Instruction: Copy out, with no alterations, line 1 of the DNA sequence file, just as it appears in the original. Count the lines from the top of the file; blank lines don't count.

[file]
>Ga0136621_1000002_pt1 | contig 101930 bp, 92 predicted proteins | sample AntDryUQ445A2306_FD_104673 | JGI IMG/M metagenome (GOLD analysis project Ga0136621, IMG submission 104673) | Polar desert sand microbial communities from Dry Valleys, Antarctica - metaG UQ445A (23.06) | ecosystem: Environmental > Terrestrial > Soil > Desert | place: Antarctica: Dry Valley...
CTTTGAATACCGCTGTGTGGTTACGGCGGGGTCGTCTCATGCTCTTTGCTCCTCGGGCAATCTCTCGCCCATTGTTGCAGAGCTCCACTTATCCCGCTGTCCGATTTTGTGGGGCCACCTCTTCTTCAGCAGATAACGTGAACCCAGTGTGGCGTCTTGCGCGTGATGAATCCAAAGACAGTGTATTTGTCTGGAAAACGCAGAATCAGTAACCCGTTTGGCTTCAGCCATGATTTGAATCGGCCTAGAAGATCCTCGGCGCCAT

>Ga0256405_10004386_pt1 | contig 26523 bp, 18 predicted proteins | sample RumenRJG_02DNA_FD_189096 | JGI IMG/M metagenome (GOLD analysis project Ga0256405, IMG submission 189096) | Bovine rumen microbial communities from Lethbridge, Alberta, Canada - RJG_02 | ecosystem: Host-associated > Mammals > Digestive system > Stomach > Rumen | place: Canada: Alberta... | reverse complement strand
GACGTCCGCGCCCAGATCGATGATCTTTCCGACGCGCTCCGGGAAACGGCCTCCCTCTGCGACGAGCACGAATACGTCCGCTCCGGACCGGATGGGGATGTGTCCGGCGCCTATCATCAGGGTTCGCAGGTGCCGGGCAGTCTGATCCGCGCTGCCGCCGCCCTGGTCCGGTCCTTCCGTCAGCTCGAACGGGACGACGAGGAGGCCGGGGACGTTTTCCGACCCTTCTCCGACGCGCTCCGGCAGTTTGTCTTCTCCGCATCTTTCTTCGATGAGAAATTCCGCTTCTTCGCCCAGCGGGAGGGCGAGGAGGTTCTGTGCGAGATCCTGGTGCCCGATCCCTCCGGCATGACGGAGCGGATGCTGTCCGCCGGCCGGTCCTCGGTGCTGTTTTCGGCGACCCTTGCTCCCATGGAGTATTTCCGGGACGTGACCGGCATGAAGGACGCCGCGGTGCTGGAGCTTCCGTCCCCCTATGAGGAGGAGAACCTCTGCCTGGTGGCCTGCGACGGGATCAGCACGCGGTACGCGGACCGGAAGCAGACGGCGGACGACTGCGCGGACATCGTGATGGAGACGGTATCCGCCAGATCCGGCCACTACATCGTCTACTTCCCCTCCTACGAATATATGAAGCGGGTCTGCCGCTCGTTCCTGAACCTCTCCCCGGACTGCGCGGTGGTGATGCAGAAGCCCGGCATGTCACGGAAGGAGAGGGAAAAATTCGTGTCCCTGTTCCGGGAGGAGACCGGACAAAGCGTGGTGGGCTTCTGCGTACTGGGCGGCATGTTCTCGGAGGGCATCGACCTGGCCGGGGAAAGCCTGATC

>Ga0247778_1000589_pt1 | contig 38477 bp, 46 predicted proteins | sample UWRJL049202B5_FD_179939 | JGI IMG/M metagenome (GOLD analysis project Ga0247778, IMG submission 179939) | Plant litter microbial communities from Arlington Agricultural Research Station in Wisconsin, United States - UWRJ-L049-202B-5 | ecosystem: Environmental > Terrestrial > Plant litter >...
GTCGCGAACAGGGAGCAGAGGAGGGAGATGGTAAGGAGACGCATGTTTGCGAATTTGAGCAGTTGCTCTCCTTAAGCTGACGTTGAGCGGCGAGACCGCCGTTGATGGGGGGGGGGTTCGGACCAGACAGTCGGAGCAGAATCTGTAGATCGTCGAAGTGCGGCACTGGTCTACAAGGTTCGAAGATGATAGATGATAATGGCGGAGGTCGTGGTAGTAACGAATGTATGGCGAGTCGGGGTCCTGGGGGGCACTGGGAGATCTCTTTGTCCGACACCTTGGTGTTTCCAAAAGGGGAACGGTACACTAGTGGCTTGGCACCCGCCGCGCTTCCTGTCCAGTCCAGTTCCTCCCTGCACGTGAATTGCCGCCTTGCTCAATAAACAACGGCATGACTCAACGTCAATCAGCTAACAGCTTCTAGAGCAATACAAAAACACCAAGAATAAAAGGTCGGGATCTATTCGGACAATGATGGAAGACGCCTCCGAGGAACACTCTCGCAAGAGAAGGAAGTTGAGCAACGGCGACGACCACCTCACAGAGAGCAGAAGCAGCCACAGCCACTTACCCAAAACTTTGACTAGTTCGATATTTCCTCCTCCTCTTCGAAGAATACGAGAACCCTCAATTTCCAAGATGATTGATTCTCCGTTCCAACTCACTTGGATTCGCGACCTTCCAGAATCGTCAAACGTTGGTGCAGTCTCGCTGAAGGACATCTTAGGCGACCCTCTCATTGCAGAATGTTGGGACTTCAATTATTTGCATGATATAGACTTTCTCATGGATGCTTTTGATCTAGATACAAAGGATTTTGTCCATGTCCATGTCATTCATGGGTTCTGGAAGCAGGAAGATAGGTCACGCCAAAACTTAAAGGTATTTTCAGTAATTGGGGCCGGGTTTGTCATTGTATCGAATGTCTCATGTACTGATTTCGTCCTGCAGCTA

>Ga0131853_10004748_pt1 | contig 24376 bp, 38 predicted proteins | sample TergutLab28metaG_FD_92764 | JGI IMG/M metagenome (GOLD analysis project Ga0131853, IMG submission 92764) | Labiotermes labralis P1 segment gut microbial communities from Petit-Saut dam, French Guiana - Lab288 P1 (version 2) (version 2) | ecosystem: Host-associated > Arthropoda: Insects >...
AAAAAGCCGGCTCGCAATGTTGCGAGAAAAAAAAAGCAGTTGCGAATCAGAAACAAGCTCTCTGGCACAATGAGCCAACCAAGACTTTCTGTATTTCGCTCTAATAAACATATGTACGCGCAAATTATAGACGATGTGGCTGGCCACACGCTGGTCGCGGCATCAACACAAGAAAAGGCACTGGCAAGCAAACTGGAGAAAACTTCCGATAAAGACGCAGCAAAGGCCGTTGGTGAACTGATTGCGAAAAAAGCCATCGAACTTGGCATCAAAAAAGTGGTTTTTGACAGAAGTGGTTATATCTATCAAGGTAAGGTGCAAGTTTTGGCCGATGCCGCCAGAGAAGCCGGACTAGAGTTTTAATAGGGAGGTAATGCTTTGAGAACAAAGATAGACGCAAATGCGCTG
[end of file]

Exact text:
>Ga0136621_1000002_pt1 | contig 101930 bp, 92 predicted proteins | sample AntDryUQ445A2306_FD_104673 | JGI IMG/M metagenome (GOLD analysis project Ga0136621, IMG submission 104673) | Polar desert sand microbial communities from Dry Valleys, Antarctica - metaG UQ445A (23.06) | ecosystem: Environmental > Terrestrial > Soil > Desert | place: Antarctica: Dry Valley...